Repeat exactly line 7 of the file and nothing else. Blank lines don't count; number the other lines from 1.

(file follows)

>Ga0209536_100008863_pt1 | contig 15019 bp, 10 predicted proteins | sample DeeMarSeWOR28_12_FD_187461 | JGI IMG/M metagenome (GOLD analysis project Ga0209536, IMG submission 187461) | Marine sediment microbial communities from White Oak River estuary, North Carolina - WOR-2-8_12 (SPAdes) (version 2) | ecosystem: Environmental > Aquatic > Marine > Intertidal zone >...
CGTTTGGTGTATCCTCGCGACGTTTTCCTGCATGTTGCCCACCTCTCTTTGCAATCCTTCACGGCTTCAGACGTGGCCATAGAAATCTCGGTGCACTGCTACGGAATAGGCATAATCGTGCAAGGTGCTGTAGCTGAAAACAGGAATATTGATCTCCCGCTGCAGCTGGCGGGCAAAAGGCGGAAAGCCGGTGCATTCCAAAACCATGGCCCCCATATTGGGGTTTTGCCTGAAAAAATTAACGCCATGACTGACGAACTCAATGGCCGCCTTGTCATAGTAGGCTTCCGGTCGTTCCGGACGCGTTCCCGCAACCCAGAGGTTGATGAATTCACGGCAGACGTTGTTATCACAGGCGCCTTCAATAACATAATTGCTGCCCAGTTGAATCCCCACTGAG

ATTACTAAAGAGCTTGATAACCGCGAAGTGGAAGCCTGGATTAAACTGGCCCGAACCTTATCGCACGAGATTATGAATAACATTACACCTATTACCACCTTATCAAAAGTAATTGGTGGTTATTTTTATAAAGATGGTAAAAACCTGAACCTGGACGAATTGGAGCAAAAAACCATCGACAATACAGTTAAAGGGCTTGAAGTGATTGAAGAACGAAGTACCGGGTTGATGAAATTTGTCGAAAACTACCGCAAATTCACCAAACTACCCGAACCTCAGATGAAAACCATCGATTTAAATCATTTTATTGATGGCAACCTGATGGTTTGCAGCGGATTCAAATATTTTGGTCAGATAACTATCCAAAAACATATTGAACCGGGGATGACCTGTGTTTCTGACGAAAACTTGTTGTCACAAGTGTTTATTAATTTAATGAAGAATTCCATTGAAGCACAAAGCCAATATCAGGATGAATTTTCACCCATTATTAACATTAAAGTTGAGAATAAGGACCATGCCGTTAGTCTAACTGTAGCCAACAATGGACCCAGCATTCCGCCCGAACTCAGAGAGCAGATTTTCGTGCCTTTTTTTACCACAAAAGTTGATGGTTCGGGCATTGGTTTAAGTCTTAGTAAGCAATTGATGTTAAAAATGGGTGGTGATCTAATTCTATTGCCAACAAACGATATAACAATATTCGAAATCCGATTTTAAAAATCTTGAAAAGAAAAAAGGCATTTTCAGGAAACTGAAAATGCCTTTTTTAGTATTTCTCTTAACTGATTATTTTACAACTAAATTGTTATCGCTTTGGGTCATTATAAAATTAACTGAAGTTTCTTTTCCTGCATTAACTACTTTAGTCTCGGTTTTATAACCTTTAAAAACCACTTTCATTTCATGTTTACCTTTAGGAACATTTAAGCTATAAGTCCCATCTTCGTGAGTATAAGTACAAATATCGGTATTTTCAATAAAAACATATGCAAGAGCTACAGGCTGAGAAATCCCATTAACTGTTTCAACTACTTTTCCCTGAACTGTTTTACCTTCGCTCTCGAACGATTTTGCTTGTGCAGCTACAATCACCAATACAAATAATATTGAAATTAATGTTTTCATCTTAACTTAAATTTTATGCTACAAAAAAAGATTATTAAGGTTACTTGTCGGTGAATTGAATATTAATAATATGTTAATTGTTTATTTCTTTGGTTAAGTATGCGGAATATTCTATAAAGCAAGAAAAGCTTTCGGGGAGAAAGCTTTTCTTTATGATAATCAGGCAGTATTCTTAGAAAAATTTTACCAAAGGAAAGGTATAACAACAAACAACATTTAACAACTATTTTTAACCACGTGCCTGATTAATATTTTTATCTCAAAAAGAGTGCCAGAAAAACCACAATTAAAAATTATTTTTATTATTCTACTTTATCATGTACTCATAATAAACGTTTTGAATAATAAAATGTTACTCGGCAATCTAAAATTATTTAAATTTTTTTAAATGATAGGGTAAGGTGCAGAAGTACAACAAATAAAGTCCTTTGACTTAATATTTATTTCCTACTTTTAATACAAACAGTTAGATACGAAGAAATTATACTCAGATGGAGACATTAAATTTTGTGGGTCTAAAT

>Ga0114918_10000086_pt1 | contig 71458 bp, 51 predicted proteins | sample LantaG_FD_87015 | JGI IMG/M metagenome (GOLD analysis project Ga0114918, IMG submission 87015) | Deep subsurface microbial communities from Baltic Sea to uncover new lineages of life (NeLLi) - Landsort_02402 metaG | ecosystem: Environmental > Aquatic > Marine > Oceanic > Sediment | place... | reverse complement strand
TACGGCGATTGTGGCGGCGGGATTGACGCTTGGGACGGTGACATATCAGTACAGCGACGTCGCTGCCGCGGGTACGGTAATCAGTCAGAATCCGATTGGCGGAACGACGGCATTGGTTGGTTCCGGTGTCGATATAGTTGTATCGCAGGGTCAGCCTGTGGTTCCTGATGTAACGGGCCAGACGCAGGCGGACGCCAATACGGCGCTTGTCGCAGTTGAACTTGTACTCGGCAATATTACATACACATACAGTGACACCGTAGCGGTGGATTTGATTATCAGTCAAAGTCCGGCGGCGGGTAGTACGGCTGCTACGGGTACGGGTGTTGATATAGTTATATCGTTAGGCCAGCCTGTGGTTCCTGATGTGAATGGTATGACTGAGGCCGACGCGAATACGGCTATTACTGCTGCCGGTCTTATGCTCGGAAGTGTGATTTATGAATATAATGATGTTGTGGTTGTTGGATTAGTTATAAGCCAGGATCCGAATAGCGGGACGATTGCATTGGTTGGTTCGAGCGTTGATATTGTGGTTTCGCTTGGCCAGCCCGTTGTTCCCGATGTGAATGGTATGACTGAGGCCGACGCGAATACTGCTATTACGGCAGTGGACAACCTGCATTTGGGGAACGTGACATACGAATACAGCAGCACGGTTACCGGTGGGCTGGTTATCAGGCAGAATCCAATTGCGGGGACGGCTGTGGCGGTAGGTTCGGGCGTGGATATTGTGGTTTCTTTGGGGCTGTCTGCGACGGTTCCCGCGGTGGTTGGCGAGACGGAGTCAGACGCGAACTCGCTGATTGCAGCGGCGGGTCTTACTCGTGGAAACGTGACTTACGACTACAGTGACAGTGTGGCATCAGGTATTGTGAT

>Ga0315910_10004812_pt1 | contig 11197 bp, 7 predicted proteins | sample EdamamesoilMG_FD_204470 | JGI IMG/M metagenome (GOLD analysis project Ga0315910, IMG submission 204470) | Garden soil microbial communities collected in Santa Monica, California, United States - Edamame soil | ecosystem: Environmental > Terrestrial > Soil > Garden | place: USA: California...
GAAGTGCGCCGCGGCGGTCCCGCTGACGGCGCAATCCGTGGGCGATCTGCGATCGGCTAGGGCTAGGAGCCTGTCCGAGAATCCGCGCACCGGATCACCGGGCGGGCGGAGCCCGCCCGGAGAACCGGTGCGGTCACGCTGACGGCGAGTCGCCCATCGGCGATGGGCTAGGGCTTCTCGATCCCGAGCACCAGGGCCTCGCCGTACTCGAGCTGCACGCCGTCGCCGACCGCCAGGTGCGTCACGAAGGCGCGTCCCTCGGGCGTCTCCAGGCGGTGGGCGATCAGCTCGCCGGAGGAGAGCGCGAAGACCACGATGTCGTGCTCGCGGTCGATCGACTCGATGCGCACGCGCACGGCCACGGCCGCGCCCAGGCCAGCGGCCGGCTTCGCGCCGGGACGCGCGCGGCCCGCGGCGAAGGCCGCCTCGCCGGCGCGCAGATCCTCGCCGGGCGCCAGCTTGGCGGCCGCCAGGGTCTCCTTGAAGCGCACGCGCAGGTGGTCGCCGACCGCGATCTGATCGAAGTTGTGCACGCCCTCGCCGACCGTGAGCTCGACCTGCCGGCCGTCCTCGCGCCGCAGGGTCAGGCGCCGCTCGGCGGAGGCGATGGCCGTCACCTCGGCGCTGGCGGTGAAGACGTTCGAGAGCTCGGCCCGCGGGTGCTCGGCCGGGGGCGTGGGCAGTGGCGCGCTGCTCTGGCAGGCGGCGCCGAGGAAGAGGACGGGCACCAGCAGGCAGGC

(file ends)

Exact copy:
GAAGTGCGCCGCGGCGGTCCCGCTGACGGCGCAATCCGTGGGCGATCTGCGATCGGCTAGGGCTAGGAGCCTGTCCGAGAATCCGCGCACCGGATCACCGGGCGGGCGGAGCCCGCCCGGAGAACCGGTGCGGTCACGCTGACGGCGAGTCGCCCATCGGCGATGGGCTAGGGCTTCTCGATCCCGAGCACCAGGGCCTCGCCGTACTCGAGCTGCACGCCGTCGCCGACCGCCAGGTGCGTCACGAAGGCGCGTCCCTCGGGCGTCTCCAGGCGGTGGGCGATCAGCTCGCCGGAGGAGAGCGCGAAGACCACGATGTCGTGCTCGCGGTCGATCGACTCGATGCGCACGCGCACGGCCACGGCCGCGCCCAGGCCAGCGGCCGGCTTCGCGCCGGGACGCGCGCGGCCCGCGGCGAAGGCCGCCTCGCCGGCGCGCAGATCCTCGCCGGGCGCCAGCTTGGCGGCCGCCAGGGTCTCCTTGAAGCGCACGCGCAGGTGGTCGCCGACCGCGATCTGATCGAAGTTGTGCACGCCCTCGCCGACCGTGAGCTCGACCTGCCGGCCGTCCTCGCGCCGCAGGGTCAGGCGCCGCTCGGCGGAGGCGATGGCCGTCACCTCGGCGCTGGCGGTGAAGACGTTCGAGAGCTCGGCCCGCGGGTGCTCGGCCGGGGGCGTGGGCAGTGGCGCGCTGCTCTGGCAGGCGGCGCCGAGGAAGAGGACGGGCACCAGCAGGCAGGC